1. In the discussion section, Page 9 line 277, the percentage of under-collected patients (n=21) compared to total population (n=109) should be corrected.

Response: Thank you for spotting this error. We have revised and corrected the data to 19.3%.

Reviewer 3 Report

This study show that the SSQ is valid instrument for screening for

300 high dietary salt intake in the ADPKD population. 

 

  1. The partecipants with 24-hr urine Na ≥100 mmol/day had a blood pressure higher than the group with Na< 100 mol/day. Can you comment this result?
  2.  Have they any biochemical data such as  renin and aldosterone?
  3.  The number of partecipants with Na< 100 mol/day is too small in comparison to the other group. Therefore, the authors should include more subjects to support the statistical analysis.
  4. Please indicate with a different  symbol the partecipants with Na< 100 mol/dayhe in the graph showing the correlation between the SSQ score and log mean 24-hour urine sodium, in this way,  we can understand better this type of association.

  5. It is no clear the reason to add T BMI to the SSQ score to predict 24-hr urine Na≥100 to improve the performance of ROCcurve. This result has to be discussed.

     

Author Response

  1. The participants with 24-hr urine Na ≥100 mmol/day had a blood pressure higher than the group with Na< 100 mol/day. Can you comment this result?

 

Response: Although systolic blood pressure was elevated in the high sodium intake group, multivariable analysis showed that only BMI and the SSQ score were associated with high dietary sodium intake (page 6, lines 188-190). Therefore, in this observational cohort study we did not place further weight on the importance of these data.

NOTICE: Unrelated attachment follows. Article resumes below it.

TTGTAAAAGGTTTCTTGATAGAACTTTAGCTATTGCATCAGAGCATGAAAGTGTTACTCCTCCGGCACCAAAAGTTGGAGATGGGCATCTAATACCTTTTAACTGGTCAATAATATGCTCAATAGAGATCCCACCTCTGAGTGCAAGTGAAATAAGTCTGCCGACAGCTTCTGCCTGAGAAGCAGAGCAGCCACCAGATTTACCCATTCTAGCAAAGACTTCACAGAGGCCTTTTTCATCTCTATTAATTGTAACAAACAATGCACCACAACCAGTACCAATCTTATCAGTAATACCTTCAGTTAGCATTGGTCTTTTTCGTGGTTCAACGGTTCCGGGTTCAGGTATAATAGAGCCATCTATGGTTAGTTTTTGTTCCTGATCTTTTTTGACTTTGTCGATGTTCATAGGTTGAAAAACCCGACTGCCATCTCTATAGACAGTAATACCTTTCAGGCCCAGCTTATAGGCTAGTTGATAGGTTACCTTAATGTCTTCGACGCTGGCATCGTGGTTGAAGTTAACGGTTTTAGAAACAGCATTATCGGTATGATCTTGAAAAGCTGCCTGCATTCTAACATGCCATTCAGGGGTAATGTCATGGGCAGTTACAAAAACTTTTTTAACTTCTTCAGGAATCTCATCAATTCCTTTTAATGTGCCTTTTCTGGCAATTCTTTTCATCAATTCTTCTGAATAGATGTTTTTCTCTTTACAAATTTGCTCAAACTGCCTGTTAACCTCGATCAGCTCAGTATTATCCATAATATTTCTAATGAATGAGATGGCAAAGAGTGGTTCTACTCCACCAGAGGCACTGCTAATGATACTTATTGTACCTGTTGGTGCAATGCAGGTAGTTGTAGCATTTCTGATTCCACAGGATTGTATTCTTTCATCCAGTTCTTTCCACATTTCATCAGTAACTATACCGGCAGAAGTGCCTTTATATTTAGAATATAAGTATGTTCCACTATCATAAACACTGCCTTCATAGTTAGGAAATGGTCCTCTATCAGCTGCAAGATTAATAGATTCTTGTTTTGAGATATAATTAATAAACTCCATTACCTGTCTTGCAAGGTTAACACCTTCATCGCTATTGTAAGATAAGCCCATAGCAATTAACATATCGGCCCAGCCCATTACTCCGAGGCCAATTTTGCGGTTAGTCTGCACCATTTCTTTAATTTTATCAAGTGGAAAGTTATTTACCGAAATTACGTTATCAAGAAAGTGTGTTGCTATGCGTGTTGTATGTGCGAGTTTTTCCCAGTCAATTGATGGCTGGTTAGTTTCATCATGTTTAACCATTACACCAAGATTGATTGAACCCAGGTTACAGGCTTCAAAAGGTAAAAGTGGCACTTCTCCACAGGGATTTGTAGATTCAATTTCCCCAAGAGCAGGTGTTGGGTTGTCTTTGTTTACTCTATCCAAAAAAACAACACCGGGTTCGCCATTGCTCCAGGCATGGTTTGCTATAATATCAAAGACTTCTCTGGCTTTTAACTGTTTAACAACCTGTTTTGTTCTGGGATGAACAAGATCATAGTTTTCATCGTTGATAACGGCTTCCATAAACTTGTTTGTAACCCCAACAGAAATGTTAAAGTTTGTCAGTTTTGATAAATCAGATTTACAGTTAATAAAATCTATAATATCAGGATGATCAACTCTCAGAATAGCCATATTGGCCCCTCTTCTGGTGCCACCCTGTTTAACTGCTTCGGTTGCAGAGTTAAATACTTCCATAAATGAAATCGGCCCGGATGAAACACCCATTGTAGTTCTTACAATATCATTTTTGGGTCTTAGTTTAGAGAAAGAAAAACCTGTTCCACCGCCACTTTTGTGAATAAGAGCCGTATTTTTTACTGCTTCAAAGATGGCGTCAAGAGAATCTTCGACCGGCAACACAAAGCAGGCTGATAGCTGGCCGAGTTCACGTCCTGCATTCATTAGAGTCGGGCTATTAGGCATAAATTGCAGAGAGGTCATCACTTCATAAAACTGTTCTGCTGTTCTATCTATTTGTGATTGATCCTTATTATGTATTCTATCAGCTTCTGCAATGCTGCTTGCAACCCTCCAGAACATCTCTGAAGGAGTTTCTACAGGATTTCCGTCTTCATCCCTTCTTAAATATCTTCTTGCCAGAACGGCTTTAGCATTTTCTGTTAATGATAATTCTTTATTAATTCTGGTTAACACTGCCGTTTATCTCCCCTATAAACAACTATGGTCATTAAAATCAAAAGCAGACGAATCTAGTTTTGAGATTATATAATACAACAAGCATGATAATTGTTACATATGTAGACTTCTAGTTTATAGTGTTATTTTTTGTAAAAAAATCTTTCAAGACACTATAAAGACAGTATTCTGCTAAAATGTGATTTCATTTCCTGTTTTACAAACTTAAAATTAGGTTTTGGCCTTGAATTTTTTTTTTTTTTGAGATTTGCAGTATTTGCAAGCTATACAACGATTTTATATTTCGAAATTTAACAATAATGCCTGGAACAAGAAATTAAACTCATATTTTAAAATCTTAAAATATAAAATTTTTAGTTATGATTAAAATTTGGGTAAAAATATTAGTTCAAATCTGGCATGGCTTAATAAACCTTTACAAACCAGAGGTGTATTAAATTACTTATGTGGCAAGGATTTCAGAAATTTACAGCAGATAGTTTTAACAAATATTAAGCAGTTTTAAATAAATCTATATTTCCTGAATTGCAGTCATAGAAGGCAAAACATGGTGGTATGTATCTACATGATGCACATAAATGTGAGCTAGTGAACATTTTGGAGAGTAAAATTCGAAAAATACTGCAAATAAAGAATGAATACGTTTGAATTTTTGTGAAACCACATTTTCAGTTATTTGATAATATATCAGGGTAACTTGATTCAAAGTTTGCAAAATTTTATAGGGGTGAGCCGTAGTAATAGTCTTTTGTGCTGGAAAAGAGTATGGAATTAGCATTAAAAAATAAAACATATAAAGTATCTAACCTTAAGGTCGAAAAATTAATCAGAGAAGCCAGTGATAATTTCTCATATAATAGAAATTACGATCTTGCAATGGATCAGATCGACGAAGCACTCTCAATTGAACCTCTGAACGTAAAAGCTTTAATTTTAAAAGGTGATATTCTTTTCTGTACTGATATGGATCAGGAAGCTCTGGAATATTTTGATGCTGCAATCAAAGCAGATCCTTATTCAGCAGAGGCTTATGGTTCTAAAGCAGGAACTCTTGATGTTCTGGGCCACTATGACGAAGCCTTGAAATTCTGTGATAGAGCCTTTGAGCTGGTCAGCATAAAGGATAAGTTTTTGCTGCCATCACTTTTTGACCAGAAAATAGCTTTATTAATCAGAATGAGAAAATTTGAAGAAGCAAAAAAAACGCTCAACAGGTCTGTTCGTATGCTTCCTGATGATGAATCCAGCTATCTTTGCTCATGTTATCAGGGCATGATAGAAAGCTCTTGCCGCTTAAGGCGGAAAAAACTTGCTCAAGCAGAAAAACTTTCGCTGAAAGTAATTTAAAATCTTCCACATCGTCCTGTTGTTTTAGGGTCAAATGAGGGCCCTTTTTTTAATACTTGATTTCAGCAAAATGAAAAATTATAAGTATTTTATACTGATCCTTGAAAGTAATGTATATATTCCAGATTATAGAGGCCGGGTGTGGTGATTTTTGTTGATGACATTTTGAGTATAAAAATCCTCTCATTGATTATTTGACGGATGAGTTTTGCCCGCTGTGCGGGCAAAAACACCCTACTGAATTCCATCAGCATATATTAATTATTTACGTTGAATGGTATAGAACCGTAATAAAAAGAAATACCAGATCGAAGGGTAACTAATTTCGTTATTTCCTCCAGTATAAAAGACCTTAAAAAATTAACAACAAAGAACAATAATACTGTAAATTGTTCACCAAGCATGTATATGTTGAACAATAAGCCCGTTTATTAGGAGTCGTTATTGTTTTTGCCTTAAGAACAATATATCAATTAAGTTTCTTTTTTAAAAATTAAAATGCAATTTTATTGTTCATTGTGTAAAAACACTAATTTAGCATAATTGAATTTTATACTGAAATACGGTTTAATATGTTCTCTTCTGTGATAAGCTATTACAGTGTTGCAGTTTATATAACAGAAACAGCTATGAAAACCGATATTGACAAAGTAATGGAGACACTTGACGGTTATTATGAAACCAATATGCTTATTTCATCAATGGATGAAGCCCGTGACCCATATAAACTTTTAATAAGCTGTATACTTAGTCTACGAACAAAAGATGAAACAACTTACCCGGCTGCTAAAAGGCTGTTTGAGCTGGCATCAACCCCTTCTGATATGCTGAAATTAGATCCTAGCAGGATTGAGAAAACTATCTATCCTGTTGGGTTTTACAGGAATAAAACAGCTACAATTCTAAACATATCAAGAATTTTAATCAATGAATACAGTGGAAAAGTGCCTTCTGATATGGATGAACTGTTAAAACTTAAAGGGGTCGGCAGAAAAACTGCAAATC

1. Have they any biochemical data such as renin and aldosterone?

Response: Thank you for raising this point. We agree that measurement of renin and aldosterone would provide further pathophysiological insight into the role of the renin angiotensin system. However, we feel that it is beyond the scope of the present study which was designed primarily to evaluate the validity of the SSQ instrument.

 

  1. The number of participants with Na< 100 mol/day is too small in comparison to the other group. Therefore, the authors should include more subjects to support the statistical analysis.

Response: Thank you for raising this question. As this was an observational cohort study design, sample sizes between the groups were unequal and it is not possible to include more subjects into the statistical analyses. therefore the SSQ should be further evaluated in prospective cohort studies and clinical trials. This comment has been added to the limitations section in the discussion (page 10, lines 305-306) in the revised manuscript.

  1. Please indicate with a different symbol the participants with Na< 100 mol/day in the graph showing the correlation between the SSQ score and log mean 24-hour urine sodium, in this way, we can understand better this type of association.

Response: On Figure 2, we have now identified those with Na<100mmol/day as blue dots and green dots for those with 24-hr urine Na≥100mmol/day.

  1. It is no clear the reason to add T BMI to the SSQ score to predict 24-hr urine Na≥100 to improve the performance of ROCcurve. This result has to be discussed.